I returned to the boat in Mazatlán not knowing if I would sail north, west, south, or leave it at El Cid. The circumstances of the wind and other elements made clear over the next days that I would go south to Bahía Chacala, one of my favorite spots in Mexico, a place I always seem to get pushed out of before I’m ready to leave.
I motored out of Marina El Cid on Saturday morning, turned left once clear of Isla Venado, hoisted the sails and shut off the motor. It was a beautiful day, pleasantly warm, just enough breeze to push me south at a comfortable speed. Just before sunset dolphins appeared and played around the boat. The sun set behind low clouds on the horizon and wasn’t visible. The show after sunset was spectacular, a technicolor panorama constantly changing, yellow, red, orange, violet. As the sky darkened Jupiter and Venus became visible just above the horizon to the west, shining more and more brightly as the darkness intensified.
Late at night with no moon the stars lit up the sky as they blazed, seeming close enough to reach up and touch. As I watched the water flow past the boat I noticed it light up with phosphorescence, a green glow in the boat’s wake. Then the dolphins were back, swimming alongside and ahead of the boat, and as they broke through the surface of the sea the phosphorescence would flow off of their backs, and it was as if I was sailing through the heavens, guided by dolphins with stars streaming off their backs as they led me to nirvana.
Sunday evening I was off San Blas and decided, since I was tired and it was still several hours sail to Chacala, to stop at the marina for the night. I’ve been in and out of San Blas several times and am familiar enough with the route up the river to be comfortable doing it in the dark. I docked at the marina late in the evening, there were several messages on my phone, I knew I would not be sailing farther south and would leave the boat in San Blas once again.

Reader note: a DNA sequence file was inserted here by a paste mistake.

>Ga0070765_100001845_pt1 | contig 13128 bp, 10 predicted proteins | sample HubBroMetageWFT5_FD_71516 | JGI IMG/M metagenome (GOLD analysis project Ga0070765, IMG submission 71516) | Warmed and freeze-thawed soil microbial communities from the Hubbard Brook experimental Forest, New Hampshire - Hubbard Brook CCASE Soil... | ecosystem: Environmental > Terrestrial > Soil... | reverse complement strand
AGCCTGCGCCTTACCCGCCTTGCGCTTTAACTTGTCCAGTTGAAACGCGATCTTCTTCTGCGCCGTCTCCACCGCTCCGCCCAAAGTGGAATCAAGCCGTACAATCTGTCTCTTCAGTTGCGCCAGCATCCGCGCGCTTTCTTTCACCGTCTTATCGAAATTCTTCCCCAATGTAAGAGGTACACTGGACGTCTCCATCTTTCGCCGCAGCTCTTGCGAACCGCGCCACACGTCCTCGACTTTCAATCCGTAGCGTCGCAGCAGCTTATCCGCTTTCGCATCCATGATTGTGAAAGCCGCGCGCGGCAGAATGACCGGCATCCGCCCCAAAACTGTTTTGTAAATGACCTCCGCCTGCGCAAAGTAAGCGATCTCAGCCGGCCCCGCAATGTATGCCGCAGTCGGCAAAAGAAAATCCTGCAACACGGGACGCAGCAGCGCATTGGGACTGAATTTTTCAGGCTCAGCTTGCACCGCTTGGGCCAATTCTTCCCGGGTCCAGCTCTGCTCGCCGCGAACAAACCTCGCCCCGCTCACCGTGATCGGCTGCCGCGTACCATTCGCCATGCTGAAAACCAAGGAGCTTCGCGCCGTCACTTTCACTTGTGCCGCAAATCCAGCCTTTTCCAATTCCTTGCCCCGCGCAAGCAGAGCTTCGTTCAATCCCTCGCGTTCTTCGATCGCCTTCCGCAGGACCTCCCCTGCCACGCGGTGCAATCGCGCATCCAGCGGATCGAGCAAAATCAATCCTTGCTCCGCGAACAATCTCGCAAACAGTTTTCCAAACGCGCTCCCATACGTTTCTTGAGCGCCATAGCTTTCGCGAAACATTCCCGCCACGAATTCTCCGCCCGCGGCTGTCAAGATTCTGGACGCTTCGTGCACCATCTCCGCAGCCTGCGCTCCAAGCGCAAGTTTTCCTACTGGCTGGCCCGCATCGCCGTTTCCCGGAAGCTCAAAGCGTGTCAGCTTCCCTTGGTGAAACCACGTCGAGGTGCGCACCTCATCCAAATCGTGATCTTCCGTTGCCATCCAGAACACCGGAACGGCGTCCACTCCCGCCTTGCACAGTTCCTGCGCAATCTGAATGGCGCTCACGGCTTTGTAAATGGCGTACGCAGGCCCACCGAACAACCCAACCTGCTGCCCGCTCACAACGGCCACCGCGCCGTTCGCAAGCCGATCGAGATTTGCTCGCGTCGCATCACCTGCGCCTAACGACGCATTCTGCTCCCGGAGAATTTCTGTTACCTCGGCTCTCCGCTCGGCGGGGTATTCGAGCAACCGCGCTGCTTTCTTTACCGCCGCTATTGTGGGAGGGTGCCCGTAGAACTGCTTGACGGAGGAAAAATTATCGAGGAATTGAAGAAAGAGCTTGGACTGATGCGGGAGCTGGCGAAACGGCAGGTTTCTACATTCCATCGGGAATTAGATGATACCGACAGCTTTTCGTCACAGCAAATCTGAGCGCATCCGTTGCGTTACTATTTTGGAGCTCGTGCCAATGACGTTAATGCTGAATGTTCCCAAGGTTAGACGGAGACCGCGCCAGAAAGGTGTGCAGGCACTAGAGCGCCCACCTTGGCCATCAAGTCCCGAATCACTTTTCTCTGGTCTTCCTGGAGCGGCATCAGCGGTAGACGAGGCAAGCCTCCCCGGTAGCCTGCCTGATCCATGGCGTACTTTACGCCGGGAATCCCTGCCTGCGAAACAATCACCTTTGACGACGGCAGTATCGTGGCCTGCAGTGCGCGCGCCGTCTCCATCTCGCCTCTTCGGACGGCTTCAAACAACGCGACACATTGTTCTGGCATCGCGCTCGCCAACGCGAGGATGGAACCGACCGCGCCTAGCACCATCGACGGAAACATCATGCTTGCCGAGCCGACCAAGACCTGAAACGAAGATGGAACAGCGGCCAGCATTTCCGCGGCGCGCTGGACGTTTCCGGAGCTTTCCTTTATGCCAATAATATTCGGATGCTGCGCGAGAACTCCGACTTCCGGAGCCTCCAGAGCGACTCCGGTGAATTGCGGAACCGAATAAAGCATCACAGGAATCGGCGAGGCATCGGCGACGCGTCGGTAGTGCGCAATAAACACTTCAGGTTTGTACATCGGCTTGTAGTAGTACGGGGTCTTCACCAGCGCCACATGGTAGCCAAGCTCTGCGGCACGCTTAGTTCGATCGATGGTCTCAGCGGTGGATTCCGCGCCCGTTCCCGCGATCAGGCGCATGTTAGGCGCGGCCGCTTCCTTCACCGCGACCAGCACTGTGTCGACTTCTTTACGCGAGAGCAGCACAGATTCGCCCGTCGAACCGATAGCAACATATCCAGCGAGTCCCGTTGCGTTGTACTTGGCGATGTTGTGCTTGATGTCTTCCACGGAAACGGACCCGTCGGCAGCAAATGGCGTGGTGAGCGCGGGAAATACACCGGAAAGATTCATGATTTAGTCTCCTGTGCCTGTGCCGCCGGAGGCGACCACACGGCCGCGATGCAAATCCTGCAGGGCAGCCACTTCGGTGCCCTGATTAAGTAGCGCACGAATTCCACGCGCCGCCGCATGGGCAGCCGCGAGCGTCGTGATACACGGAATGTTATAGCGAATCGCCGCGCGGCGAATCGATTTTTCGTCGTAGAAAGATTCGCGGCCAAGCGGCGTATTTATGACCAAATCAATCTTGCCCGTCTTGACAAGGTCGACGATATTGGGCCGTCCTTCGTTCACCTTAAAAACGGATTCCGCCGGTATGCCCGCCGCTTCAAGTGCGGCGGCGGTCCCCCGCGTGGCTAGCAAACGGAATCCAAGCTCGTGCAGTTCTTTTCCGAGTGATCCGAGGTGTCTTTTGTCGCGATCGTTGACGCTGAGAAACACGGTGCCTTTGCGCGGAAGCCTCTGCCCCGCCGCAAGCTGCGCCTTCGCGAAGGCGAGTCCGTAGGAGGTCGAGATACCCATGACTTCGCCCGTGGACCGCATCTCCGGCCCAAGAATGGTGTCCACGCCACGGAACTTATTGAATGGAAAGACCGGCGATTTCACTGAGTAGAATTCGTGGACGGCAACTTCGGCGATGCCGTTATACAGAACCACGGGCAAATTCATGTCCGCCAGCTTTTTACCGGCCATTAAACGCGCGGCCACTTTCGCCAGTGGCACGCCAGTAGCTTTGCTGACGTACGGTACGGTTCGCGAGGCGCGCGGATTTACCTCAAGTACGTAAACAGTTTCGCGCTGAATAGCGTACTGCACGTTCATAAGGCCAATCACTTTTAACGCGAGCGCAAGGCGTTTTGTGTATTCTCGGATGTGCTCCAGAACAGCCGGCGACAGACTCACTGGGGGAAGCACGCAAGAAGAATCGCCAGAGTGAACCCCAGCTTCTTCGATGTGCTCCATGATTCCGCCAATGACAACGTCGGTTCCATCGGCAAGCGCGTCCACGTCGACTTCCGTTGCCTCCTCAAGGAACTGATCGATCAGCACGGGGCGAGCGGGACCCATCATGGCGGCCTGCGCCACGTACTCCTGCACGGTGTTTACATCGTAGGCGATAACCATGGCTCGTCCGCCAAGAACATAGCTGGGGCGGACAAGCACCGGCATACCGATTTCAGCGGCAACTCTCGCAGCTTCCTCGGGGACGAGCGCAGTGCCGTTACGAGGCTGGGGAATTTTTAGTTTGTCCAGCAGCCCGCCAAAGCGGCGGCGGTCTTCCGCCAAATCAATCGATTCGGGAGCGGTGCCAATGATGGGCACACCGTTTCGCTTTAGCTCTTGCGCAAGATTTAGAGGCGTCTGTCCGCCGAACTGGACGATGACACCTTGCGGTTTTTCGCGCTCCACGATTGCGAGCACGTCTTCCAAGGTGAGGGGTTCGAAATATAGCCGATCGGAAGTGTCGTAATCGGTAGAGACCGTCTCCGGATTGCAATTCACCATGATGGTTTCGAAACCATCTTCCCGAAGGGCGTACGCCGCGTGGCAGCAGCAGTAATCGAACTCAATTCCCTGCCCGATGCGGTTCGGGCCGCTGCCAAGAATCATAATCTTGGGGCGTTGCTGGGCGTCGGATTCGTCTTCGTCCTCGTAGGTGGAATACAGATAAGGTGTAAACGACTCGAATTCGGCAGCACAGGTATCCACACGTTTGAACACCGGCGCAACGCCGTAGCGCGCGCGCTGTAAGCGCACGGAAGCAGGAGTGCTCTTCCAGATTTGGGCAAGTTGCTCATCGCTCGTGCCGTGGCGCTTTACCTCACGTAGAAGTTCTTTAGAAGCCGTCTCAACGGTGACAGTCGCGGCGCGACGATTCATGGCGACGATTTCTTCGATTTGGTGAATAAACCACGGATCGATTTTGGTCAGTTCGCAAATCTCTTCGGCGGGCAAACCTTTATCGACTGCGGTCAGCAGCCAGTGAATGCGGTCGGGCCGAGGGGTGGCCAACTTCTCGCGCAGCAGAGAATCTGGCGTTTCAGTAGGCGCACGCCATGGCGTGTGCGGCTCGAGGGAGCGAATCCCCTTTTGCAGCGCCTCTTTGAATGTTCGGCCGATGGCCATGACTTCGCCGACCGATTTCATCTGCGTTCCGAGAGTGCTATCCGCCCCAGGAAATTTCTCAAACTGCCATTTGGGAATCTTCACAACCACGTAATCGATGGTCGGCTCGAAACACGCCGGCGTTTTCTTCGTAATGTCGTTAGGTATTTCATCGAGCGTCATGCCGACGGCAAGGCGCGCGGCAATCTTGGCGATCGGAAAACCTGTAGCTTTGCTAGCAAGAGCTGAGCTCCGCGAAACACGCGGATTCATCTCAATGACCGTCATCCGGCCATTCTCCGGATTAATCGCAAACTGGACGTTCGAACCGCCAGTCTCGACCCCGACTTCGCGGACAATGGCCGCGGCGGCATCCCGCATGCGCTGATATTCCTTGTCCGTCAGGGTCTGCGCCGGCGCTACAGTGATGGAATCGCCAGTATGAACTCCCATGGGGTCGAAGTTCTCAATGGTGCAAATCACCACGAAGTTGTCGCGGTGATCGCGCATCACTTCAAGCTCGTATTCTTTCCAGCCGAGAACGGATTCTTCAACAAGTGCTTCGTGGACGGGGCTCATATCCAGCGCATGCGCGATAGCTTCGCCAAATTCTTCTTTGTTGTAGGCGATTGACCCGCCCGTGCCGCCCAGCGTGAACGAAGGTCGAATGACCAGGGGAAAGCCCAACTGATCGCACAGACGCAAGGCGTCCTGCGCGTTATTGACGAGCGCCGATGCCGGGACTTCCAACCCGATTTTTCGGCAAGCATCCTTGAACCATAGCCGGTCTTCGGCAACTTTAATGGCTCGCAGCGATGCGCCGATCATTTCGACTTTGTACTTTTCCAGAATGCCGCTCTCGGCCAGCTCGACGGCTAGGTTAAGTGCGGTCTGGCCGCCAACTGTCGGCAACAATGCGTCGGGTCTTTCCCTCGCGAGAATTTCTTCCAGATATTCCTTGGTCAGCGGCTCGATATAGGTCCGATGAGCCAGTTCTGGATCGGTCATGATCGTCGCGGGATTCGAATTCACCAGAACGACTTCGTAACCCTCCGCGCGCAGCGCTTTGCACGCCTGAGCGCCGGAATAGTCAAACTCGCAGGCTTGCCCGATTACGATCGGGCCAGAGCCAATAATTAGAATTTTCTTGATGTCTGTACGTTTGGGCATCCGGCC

San Blas is perhaps the most miserable village I’ve been to during the past year in Mexico, and yet there is this beauty to it. It sits in the middle of World Heritage mangrove swamps that are teaming with life, and much of that life consists of things that want to eat you – crocodiles, mosquitoes, jejenes. The streets are either bone jarringly rough cobblestone or car swallowing mud pits. Half of the buildings are abandoned decaying relics. The best hotel in town sits next to a gutted shell of a hotel with trees growing through the roof. It’s so hot and humid in the summer that after the slightest exertion you have to jump in the pool to cool off.
Yet in a country known for friendly and helpful people, San Blas stands out for its hospitality. For some reason despite the terrible streets more people ride bikes than anywhere else I’ve been in North America. There is beauty in the dilapidation, the crumbling church with the leaning bell tower, the magnificent trees growing through the buildings and lifting the sidewalks, the constant growth and renewal. In Mexico practically every building has rebar sticking out the top because there is this optimism that someday another floor will be added. That optimism epitomizes the beauty of San Blas.
Wednesday morning I went to breakfast at Wala Wala. Pedro, the owner, who was sitting with an older gentleman, got up to take my order and then went into the kitchen. The gentleman he’d been sitting with came over and introduced himself as the local doctor and said, “Estoy triste, quiero tocar y cantar.” He picked up a guitar and started playing and singing, Besame Mucho and similar songs, and it was amazing, like something out of Buena Vista Social Club. He played and sang for about 30 minutes, and as he left I told him “La musica era mas hermosa, muchas gracias” and he replied “De nada, estoy feliz.” That is San Blas.